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3 Tough Things About the First Year of Marriage

3 Tough Things About the First Year of Marriage

“So, how’s married life?”

It was the question everyone asked us, and one that always left me feeling a little bereft as to what to say.

The truth is, our first year of marriage was tough. Very tough. Not because we’d made a mistake, not because I regretted the decision, not because I wanted out. Even though I was sure we’d chosen right and wanted in—it was still surprisingly tough.

I cried. A lot. Tears of frustration. Tears of pain. Tears of despair. Tears of martyrdom, spilled out on my pillow before sleep finally came. My husband coped with it in his own way: he withdrew into the safe, ordered world of writing computer code. At least there, he understood the problems.

We were in love, but we were only just beginning to learn how to love one another well. We hadn’t yet begun to learn that beyond the declarations of love and commitment comes the daily study of discerning what your spouse likes, and deeper than that—how your spouse thinks.

There was no particular sin or problem that made it hard. It wasn’t that we were mismatched. It was more just that it was painful to figure out the changes. The most honest thing we were able to say about that first year was that it was “a big adjustment.”

Here are three things we found surprisingly tough to adjust to:

1. A New Schedule of Together/Alone Time

It was hard to change our expectations of how time together was spent. When we were dating and engaged, our time together was spent “TOGETHER,” and then we went home to our respective houses and did our alone-time things alone. But once we were married, was time at home together time, or alone time? How did we figure that out? I expected marriage to feel more like an extended low-fuss date. He expected it to feel more like alone time, except with me in the house. It was a painful adjustment for both of us.

2. The Exhaustion of Making Endless Decisions

We quickly developed decision-making fatigue in that first year. Before we were married, we had had to decide on a few things together, and considered ourselves pretty good at making those decisions (our wedding planning process was surprisingly smooth).

However, once we were married, we discovered that every part of every day and every routine in every chore now had to be decided on: we didn’t want to presume to do it “his” way or “my” way, so that meant having to have conversation after conversation about what “our” way was going to be. When should we eat dinner? What should we eat for dinner? Who will do what prep and cooking for dinner? How long after dinner is it acceptable to wait before doing the dishes? Should washed dishes be dried and put away at once, or left to drip dry until morning? None of these questions were particularly important, but it was much like the fatigue of a group of friends all trying to decide on a place to go for dinner and the conversation just goes and goes and goes because no one wants to decide for the group. We were tired.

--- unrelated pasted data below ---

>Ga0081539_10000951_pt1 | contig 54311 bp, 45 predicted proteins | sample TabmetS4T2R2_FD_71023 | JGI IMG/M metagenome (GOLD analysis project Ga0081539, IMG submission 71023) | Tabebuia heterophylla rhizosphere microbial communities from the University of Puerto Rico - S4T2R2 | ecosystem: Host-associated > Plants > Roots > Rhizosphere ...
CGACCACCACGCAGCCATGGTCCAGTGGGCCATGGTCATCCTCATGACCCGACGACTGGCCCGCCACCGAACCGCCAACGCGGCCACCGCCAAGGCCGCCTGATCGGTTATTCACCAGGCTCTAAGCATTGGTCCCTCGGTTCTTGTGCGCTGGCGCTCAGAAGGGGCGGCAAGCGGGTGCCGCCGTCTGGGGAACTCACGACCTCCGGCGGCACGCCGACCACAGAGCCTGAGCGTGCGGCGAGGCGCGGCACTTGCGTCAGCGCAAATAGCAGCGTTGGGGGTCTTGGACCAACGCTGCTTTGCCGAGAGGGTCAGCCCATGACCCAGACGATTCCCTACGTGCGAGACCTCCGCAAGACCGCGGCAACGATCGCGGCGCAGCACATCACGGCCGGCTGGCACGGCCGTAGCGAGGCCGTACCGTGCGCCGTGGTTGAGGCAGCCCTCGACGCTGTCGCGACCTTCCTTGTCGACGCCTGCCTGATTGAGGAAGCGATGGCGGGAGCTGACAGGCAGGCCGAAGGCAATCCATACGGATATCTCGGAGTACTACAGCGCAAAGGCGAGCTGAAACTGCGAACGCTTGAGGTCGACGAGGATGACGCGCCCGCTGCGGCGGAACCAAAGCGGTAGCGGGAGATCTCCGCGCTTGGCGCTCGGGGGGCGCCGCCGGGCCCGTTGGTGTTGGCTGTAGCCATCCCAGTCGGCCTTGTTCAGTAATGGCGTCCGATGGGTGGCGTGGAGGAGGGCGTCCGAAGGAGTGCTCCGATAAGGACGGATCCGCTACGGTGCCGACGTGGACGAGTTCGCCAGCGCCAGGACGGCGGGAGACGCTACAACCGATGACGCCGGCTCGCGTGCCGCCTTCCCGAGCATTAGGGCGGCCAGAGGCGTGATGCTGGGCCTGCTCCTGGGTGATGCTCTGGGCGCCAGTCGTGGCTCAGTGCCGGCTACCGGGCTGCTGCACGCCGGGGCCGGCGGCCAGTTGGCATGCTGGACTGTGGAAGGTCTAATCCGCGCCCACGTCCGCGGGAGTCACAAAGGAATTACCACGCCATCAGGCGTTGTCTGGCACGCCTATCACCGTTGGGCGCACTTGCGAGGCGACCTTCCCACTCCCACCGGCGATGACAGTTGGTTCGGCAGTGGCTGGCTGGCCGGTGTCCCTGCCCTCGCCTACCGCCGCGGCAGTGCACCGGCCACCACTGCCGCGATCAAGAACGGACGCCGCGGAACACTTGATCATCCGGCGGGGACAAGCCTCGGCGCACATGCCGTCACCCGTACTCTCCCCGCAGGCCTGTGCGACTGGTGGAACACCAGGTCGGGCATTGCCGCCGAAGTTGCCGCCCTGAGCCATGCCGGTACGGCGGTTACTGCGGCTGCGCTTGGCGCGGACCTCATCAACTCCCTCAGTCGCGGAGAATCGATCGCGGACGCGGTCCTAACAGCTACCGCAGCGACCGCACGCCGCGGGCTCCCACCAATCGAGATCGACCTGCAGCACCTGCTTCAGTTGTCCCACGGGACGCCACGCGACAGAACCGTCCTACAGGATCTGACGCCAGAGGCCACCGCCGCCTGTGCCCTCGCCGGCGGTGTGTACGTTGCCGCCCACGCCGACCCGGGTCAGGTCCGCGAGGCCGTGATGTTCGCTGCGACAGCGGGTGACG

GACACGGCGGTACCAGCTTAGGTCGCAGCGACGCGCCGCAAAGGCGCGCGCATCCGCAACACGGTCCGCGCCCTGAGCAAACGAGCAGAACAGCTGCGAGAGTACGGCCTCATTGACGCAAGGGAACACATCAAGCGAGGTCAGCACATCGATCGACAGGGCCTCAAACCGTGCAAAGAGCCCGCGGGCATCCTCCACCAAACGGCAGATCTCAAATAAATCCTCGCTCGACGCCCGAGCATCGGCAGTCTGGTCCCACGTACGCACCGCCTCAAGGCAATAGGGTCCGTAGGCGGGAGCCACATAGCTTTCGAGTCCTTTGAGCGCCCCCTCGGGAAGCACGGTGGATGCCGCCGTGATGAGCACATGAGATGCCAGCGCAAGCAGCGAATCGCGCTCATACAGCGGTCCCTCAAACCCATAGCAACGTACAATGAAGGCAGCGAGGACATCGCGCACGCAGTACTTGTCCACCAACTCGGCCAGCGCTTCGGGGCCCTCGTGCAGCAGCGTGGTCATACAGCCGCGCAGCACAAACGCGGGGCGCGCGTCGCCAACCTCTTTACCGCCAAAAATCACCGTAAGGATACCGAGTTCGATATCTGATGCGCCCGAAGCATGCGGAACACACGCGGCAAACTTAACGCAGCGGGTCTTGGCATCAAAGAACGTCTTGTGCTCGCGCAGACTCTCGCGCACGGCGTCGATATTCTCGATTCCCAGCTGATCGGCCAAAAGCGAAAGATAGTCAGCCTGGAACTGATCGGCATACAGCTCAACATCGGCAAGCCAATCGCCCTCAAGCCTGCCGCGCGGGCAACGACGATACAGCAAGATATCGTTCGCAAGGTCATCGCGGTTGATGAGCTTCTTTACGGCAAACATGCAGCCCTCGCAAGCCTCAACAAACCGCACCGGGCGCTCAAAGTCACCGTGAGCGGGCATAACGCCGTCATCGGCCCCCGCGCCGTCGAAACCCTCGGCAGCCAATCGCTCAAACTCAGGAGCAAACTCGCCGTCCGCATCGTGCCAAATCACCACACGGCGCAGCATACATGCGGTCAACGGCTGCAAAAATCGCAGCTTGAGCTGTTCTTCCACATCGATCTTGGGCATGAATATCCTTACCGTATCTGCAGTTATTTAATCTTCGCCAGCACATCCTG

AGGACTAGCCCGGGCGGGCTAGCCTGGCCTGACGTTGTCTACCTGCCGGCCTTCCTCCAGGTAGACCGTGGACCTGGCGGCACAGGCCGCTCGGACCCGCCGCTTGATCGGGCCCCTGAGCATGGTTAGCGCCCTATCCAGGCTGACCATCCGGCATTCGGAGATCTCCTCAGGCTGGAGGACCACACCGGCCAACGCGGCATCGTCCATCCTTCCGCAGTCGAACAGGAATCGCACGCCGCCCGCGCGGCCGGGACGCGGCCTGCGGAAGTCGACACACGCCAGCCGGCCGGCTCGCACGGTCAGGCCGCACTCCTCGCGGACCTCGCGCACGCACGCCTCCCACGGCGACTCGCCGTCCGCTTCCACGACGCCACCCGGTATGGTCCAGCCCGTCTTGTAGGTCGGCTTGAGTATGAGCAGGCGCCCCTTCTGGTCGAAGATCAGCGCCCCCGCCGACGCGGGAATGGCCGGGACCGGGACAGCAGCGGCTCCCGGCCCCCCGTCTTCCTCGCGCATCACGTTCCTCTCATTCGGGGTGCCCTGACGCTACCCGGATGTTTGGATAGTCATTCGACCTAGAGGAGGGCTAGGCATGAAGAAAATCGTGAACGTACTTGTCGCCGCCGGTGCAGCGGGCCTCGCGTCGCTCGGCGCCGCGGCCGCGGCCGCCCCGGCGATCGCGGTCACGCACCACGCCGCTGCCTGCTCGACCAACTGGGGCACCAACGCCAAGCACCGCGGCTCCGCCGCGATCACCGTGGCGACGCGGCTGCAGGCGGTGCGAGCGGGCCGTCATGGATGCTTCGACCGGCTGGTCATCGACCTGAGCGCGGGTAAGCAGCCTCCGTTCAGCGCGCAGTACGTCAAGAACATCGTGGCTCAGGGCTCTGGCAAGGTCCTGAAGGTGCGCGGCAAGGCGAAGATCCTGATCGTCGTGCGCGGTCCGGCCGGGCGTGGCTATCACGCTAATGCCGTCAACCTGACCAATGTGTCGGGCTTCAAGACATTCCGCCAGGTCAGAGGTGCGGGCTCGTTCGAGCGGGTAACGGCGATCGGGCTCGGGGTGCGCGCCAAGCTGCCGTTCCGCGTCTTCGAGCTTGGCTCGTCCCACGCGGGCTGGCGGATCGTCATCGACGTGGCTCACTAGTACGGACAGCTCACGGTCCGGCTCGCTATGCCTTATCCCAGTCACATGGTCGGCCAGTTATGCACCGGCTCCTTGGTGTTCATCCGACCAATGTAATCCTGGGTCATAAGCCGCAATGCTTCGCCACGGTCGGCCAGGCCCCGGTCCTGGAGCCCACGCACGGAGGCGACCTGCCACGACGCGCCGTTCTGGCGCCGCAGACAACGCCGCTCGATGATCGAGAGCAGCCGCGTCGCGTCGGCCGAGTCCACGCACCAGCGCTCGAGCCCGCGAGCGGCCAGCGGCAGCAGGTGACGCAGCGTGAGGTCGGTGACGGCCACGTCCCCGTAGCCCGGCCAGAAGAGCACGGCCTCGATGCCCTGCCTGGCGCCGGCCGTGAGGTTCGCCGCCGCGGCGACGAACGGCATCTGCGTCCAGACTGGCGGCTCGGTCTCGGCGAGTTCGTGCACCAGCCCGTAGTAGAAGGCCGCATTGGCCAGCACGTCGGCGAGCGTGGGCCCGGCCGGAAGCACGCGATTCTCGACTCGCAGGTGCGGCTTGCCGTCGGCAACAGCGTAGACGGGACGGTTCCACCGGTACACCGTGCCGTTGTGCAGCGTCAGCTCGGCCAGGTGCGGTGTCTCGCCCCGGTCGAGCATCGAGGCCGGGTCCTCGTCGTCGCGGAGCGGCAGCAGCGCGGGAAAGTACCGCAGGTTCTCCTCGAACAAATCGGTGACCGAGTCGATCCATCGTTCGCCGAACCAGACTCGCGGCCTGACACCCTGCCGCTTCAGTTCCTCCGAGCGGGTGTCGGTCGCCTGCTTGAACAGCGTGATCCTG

3. A New Set of Social Obligations

While dating, I had a large circle of (mostly single) friends, with whom I spent about half the nights of the week. Once married, what was to happen to those friendships? I wanted to maintain those relationships and not be the friend-who-dropped-off-the-face-of-the-earth once she got married, but I couldn’t leave my new spouse alone at home three nights a week, nor could I always be inviting my girl friends to our house. They were my friends after all, and while they liked him they didn’t exactly want to bare their souls to my new hubby.

Every day of that first year brought fresh tension as we tried to wrestle with these challenges. And so I did what all nice-girls-in-a-bind do: I cried. In private.

But in public, when asked (again) “so, how’s married life?,” I still had no answer. Did they really want to know? Did they want to know how marriage was? Or were they really just asking (as so many in the Christian community do) what it was like to have sex?
Would telling the truth about it being hard that first year have been understood? Would it have been seen as betrayal? Betrayal to my husband, or to an idealized notion of marriage? At the time it felt like it might be both.

So one night, when an older, wiser friend asked: “So, how’s married life?” and then followed it up immediately with, “It’s hard, isn’t it?” I just about dissolved with relief. It was hard, and it was such a relief to say it. And you know what? It got better. That first year wasn’t all terrible, but to be honest—it wasn’t all great.

I have friends who have had most wonderful first years of marriage. Honestly, I’m happy for them. But I just wanted to put in writing that it was not so with us. Just in case there’s anyone out there, whether in year one or year four or year 14, who feels like this marriage gig is HARD and I didn’t expect this and am I doing something wrong? and will I always feel like this? and I don’t regret this but I’m still crying all the time …

Just in case that’s you, I wanted to say: “So how’s married life? It’s HARD, isn’t it?”

I know. We struggled through it, and we came through the stronger for it. You can too.

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